So. There were this bunch of faceless, nameless creeps from my childhood, who took advantage of crowds to indulge their baser instincts. But my #MeToo is reserved for one specific creep. An educator, whose picture still adorns the website of the Department of Chemical Engineering at my alma mater.  Dr. V.  He taught multiple classes and a lab, so we spent a lot of time on his radar the last couple of years of college.  Looking back, I can honestly say that I cannot recall one single time that this professor ever spoke to me looking at my face.  That lecherous ogle and leering half-smile. All the time. His ogling eyes always directed somewhere between my neck and belly button. Man, what a f%*king pervert! I never thought to bring this up at home, or with my friends in college. Half the time I wasn’t even sure of what he was doing (surely, a professor wouldn’t, right?!). But I know that his behavior wasn’t entirely unnoticed by others. A (female) classmate of mine, M, who was quite observant (but barely more articulate than me) suddenly made a random statement while we were sitting around after lunch one day. “Dr. V is a very bad man”, she said. “Why?” someone asked idly, not particularly curious about the answer. “Ask K”, was all M said. I looked up at M, startled, but didn’t respond. The person that asked “why” was no longer listening so the matter dropped. But I was stunned to realize that M had noticed too.  It wasn’t all in my head.

Looking back at this time and recalling Dr. V’s behavior has rankled me numerous times over the years. I remember ranting for hours to N when I saw that Dr. V was promoted to Head of the Department. I wish I could go back (and perhaps I should since his a$$ is still firmly planted in my alma mater), and ask him what the f&^k he thought he was doing, staring at girls young enough to be his daughters, in the role of educator no less – in a country where the hierarchy is supposed to be Mata, Pita, Guru, Deivam (Mother, Father, Teacher, God).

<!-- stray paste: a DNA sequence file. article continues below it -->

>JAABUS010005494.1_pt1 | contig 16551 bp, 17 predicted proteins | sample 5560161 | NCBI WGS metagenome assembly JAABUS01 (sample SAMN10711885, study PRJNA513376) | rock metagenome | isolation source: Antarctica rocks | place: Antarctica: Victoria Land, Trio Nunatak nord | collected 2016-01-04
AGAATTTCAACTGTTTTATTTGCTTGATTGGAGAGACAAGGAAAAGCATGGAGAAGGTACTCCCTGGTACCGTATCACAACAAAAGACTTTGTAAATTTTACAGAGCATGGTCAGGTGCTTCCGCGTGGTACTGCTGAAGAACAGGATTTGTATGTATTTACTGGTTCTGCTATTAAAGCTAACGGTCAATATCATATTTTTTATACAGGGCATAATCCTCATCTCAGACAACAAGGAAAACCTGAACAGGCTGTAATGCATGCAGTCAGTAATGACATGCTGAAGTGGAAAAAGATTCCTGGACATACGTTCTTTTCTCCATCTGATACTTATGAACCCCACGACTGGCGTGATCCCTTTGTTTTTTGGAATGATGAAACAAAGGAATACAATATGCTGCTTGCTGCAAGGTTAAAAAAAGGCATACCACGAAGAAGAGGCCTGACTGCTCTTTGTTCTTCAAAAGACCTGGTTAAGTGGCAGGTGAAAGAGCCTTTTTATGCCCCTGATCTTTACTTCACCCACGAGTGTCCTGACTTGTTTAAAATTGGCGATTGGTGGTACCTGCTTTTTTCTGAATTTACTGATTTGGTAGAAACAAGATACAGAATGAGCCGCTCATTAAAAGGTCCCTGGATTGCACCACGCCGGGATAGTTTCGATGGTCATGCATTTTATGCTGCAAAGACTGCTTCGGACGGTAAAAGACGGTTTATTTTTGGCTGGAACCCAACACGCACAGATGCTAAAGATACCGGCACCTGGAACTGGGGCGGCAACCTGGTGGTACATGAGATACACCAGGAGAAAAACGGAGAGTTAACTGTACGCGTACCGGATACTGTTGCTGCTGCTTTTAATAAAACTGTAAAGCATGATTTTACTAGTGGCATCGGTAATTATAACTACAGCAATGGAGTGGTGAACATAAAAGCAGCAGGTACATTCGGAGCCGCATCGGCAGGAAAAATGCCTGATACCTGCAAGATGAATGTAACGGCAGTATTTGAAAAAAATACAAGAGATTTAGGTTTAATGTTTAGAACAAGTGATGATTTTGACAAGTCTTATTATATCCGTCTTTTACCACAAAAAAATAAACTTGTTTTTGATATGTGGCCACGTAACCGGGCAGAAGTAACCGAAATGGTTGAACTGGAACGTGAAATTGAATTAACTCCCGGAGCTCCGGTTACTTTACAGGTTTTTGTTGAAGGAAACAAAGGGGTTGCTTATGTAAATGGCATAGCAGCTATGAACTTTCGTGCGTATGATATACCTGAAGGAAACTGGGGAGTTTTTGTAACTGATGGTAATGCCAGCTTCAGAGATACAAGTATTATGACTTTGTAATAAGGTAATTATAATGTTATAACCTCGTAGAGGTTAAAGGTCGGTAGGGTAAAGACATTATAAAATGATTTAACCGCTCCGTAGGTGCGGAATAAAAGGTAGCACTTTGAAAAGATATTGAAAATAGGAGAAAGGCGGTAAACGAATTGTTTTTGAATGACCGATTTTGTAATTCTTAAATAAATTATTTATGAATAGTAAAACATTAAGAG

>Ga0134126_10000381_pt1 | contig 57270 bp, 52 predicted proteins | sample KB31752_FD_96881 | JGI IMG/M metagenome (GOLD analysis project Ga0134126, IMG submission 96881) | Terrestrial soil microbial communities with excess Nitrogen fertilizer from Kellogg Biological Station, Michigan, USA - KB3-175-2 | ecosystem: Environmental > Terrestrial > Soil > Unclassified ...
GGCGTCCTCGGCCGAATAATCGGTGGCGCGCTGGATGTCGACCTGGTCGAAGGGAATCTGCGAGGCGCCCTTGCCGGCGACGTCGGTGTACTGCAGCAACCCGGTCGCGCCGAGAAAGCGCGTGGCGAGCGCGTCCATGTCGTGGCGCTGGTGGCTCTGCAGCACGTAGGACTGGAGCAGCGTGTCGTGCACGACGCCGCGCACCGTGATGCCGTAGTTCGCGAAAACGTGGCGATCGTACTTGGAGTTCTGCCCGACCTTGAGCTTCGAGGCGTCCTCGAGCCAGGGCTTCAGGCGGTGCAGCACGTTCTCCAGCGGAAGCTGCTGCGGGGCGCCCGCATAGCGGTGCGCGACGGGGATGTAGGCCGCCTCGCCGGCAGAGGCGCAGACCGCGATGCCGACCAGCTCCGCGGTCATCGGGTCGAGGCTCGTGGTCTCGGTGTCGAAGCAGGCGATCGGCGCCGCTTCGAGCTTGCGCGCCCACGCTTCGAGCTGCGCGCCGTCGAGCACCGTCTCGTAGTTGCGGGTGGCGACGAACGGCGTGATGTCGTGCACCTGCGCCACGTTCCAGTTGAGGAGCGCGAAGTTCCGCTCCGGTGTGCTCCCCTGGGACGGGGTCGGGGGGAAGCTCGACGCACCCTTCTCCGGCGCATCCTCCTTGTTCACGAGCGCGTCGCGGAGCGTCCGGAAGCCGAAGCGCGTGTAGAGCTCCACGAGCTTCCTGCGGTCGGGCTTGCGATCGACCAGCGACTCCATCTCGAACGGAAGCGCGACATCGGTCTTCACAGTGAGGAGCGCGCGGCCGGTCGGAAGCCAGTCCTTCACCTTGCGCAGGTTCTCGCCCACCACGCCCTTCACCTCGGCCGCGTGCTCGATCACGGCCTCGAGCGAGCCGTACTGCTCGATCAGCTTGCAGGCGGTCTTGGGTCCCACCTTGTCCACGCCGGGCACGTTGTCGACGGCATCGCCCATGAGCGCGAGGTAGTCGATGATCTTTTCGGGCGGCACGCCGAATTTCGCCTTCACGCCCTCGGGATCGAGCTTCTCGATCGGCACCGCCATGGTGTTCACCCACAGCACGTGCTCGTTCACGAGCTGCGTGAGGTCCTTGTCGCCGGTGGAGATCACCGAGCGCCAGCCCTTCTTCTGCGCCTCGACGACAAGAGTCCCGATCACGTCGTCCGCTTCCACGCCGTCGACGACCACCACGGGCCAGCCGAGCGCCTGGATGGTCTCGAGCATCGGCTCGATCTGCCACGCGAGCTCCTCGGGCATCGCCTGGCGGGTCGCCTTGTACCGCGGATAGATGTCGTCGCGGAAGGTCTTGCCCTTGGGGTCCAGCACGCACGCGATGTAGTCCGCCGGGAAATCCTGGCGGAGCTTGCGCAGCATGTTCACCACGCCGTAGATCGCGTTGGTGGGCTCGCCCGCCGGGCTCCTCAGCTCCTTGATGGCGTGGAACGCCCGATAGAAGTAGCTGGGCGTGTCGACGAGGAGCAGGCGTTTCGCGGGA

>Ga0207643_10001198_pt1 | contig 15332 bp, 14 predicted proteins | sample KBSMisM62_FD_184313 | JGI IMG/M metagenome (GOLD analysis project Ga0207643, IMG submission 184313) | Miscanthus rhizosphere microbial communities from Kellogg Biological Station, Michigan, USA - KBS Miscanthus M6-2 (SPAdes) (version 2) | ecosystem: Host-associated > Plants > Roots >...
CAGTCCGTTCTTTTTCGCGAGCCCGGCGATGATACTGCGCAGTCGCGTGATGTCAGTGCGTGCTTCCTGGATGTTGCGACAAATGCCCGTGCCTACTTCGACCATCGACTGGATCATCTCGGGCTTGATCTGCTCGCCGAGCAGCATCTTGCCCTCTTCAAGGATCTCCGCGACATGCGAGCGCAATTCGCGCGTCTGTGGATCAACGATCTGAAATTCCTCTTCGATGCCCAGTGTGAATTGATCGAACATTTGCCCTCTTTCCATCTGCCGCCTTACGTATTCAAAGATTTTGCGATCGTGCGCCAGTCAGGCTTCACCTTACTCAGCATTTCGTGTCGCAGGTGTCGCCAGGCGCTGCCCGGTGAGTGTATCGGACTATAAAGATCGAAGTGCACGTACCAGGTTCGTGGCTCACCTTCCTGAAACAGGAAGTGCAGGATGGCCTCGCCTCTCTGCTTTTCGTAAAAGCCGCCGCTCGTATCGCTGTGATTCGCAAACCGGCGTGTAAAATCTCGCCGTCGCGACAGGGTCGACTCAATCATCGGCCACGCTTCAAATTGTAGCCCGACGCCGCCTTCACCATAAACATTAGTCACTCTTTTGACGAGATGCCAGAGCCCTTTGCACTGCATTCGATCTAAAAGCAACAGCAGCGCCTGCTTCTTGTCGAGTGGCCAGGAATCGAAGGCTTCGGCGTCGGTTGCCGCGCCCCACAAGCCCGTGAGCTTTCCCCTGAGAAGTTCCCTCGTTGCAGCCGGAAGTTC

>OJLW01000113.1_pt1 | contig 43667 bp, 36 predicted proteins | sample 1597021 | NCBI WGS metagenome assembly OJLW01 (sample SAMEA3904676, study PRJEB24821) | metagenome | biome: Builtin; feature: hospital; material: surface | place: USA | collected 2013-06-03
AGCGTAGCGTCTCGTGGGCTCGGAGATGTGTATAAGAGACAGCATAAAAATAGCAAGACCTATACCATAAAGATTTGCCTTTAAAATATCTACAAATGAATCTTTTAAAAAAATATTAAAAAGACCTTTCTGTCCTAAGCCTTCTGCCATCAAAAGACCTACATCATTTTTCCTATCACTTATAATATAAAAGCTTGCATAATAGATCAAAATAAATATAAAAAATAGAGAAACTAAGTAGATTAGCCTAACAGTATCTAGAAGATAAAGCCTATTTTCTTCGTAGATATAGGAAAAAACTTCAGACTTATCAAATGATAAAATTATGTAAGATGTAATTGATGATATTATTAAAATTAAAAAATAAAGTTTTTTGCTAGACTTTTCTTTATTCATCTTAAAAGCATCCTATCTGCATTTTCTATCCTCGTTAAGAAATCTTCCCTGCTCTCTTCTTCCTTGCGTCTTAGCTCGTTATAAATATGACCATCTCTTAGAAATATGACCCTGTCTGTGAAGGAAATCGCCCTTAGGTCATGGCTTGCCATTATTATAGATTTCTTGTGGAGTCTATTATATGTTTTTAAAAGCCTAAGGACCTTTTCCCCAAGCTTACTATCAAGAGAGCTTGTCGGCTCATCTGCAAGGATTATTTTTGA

So, yes. #MeToo.

To all those creeps in India that perform lecherous acts in crowded buses and cat-call from street corners (or wherever else you perch your sorry behinds these days), to Dr. V in his cushy office (hope you have cleaned up at least a little bit in the 23 years since I graduated), and to every other jerk in every part of the world who doesn’t know what it is to respect women and womanhood, JUST STOP IT.

Enough. Is. Enough.

Today’s Smiles

Things that made me smile today:

  • Picking up little N from school at 5 pm and driving her straight to an activity that will go on for another couple of hours (oh, my hard-working munchkin!), getting there early, and sitting for a few minutes in the car with her catching up while she snacked on pasta and masala chai;
  • Calling to check on little A, who had been left alone at home to continue with her homework, and hearing, “Mommy, don’t worry, the robbers are not here yet”;
  • Making pongal and onion vadais for dinner (looks v. promising!); and
  • Listening to little A belt out K-pop music (“The Wedding Dress”) on the piano with such aplomb as is rarely seen during regular piano practice.

Happy Wednesday! 🙂

Little Women

As far as I can recall, Little Women was my first “big book”. I was in 5th grade, and my sister V had to read Little Women in her “non-detail” class (remember those?). I decided to read along, and was totally mesmerized by the lively lives of the four sisters. I totally identified with Jo (tomboy, voracious reader, writer, didn’t like to dress up, was clumsy – too many similarities with self that I found striking even at that young age). The book that V’s class read was quite abridged, if I recall right. But my interest continued, so shortly thereafter, I hunted for and devoured Good Wives and Jo’s Boys as well.